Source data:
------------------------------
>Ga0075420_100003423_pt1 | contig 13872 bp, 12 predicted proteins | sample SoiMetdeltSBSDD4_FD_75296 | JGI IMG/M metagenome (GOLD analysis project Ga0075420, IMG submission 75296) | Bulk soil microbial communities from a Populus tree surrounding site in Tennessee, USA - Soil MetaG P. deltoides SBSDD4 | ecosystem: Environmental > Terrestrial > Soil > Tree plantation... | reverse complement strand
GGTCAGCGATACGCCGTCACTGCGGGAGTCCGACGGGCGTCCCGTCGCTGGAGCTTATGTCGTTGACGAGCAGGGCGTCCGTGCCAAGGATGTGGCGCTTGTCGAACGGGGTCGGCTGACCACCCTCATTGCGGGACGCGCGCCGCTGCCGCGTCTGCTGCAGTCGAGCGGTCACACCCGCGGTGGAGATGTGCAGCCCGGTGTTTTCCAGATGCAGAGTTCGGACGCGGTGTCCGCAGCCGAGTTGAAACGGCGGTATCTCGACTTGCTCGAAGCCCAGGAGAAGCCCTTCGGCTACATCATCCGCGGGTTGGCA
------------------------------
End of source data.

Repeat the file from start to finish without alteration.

>Ga0075420_100003423_pt1 | contig 13872 bp, 12 predicted proteins | sample SoiMetdeltSBSDD4_FD_75296 | JGI IMG/M metagenome (GOLD analysis project Ga0075420, IMG submission 75296) | Bulk soil microbial communities from a Populus tree surrounding site in Tennessee, USA - Soil MetaG P. deltoides SBSDD4 | ecosystem: Environmental > Terrestrial > Soil > Tree plantation... | reverse complement strand
GGTCAGCGATACGCCGTCACTGCGGGAGTCCGACGGGCGTCCCGTCGCTGGAGCTTATGTCGTTGACGAGCAGGGCGTCCGTGCCAAGGATGTGGCGCTTGTCGAACGGGGTCGGCTGACCACCCTCATTGCGGGACGCGCGCCGCTGCCGCGTCTGCTGCAGTCGAGCGGTCACACCCGCGGTGGAGATGTGCAGCCCGGTGTTTTCCAGATGCAGAGTTCGGACGCGGTGTCCGCAGCCGAGTTGAAACGGCGGTATCTCGACTTGCTCGAAGCCCAGGAGAAGCCCTTCGGCTACATCATCCGCGGGTTGGCA